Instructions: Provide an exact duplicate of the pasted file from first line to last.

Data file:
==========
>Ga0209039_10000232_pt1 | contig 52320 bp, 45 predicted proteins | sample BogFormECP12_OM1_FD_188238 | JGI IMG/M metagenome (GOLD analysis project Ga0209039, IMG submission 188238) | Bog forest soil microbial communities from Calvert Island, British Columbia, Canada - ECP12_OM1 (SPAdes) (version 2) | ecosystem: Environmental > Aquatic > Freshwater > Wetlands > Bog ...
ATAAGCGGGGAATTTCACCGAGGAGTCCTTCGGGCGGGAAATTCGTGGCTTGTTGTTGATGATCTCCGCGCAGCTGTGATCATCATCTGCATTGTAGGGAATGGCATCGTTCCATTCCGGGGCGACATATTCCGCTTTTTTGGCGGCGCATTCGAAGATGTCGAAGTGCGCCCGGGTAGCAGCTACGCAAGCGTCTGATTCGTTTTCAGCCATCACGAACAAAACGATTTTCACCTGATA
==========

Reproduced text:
>Ga0209039_10000232_pt1 | contig 52320 bp, 45 predicted proteins | sample BogFormECP12_OM1_FD_188238 | JGI IMG/M metagenome (GOLD analysis project Ga0209039, IMG submission 188238) | Bog forest soil microbial communities from Calvert Island, British Columbia, Canada - ECP12_OM1 (SPAdes) (version 2) | ecosystem: Environmental > Aquatic > Freshwater > Wetlands > Bog ...
ATAAGCGGGGAATTTCACCGAGGAGTCCTTCGGGCGGGAAATTCGTGGCTTGTTGTTGATGATCTCCGCGCAGCTGTGATCATCATCTGCATTGTAGGGAATGGCATCGTTCCATTCCGGGGCGACATATTCCGCTTTTTTGGCGGCGCATTCGAAGATGTCGAAGTGCGCCCGGGTAGCAGCTACGCAAGCGTCTGATTCGTTTTCAGCCATCACGAACAAAACGATTTTCACCTGATA